When you study something that is, in the strictest sense, invisible, answers to seemingly straightforward questions quickly become elusive.
Like: What makes one virus replicate more efficiently than another? And why do some people get really, really sick—while others are able to fight off the same illness with few symptoms?
“Oh, there are lots of questions,” said Vincent Munster, the chief of the Virus Ecology Unit at the National Institute of Allergy and Infectious Disease, when I asked him to describe the sorts of things that still have virologists puzzled about the MERS virus. MERS refers to Middle East Respiratory Syndrome, a new and potentially deadly virus that has killed at least nine people and sickened dozens more in South Korea since last month, prompting travel warnings and a massive quarantine order. Symptoms can include fever, cough, and shortness of breath—just like many other less serious viruses, which makes MERS difficult to diagnose at first.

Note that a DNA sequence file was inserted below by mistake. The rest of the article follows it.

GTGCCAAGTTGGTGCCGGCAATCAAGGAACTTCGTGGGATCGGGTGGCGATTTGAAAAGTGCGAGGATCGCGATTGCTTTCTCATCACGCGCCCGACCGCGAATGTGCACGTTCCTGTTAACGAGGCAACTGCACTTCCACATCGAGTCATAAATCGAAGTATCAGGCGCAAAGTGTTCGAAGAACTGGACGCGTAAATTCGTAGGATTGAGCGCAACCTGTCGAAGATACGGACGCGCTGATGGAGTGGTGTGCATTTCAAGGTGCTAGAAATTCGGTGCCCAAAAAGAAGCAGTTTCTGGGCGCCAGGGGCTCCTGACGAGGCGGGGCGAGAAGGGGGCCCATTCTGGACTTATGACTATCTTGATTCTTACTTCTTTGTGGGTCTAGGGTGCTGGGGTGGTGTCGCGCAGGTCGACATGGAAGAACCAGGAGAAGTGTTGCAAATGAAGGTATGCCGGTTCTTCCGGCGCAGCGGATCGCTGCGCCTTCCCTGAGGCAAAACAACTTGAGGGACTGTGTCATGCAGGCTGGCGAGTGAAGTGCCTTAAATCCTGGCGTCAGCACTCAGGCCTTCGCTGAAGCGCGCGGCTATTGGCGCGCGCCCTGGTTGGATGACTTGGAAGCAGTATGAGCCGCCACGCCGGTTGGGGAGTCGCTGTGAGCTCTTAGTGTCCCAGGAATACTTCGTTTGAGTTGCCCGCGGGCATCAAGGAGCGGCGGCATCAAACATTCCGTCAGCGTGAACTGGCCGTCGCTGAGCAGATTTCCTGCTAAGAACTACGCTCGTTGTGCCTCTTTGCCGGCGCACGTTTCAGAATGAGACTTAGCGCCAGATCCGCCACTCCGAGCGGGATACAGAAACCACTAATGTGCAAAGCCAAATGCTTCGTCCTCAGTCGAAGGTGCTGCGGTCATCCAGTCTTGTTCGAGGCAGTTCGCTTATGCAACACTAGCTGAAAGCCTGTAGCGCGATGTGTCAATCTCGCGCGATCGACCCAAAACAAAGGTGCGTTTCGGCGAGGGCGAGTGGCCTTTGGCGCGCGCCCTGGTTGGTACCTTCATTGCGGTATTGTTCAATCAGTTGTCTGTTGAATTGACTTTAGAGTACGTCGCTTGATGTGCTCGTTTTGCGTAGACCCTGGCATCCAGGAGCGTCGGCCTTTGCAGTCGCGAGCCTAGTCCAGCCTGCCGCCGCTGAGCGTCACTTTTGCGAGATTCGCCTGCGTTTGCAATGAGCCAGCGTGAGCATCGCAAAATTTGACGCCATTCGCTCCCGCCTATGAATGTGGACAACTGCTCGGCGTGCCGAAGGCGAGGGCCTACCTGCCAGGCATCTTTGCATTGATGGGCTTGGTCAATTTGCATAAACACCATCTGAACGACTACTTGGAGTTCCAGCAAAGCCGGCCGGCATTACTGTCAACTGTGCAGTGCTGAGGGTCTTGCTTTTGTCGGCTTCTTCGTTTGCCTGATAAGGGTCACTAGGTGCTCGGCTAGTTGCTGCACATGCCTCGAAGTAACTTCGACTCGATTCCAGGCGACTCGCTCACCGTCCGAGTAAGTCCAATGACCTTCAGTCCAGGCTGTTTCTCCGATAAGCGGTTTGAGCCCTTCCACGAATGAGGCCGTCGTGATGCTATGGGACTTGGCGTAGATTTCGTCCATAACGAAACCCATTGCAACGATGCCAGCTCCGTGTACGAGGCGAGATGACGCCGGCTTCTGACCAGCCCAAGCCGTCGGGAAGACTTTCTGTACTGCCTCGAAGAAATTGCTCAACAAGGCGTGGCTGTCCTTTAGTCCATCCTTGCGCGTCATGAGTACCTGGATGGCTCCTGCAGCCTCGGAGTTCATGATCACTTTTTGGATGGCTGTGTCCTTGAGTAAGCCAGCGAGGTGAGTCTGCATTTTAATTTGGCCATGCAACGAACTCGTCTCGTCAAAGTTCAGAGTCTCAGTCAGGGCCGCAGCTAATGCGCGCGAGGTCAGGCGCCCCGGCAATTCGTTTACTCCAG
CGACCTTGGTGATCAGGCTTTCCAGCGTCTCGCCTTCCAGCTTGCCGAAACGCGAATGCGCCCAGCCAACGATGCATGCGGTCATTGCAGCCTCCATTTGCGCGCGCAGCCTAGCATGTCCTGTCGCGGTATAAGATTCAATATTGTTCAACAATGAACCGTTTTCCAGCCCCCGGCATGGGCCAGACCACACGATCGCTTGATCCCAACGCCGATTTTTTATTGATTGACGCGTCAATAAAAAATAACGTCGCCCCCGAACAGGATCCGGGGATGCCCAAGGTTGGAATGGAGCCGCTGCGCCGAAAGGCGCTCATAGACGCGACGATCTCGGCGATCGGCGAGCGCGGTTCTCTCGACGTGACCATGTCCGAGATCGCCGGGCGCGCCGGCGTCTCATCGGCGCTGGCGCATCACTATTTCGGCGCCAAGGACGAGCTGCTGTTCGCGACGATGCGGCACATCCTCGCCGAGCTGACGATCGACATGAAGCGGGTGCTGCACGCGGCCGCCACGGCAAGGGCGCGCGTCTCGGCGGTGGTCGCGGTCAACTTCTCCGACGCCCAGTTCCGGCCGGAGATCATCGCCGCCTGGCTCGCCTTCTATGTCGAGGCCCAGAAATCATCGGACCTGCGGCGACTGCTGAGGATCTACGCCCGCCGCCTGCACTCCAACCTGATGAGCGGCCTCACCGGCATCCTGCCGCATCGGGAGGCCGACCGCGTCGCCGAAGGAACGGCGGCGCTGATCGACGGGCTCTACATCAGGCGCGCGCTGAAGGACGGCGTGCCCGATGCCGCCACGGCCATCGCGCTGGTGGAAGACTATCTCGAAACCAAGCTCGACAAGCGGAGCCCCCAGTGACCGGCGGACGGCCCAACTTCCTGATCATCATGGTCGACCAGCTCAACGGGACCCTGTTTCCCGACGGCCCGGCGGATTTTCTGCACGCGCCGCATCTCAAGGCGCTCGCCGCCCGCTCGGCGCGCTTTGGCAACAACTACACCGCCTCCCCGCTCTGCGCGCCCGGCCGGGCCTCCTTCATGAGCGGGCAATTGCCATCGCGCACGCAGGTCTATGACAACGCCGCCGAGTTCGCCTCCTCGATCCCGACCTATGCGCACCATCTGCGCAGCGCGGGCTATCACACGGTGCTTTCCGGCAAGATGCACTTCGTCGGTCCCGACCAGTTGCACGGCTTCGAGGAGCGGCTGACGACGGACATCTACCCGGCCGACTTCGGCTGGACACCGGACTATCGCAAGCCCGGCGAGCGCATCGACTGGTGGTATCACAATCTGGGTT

“Here's a very important question,” Munster said. “How does this virus spread so easily between healthcare settings?”
MERS has only been observed in humans since 2012, and the recent cases in South Korea represent the largest outbreak of the virus ever outside of Saudi Arabia, where it originated in camels before jumping to humans. “For dromedary camels, [MERS is] very much like what we get in a common cold,” Munster said. “But if it comes into humans, it moves into the lower respiratory tract where it can cause some harm. If you are relatively healthy, you probably don't get too sick from this virus. But if you have co-morbidities—let's say a heart condition, diabetes, or obesity, maybe all three—the outcome for you if you get this virus is increasingly worse.”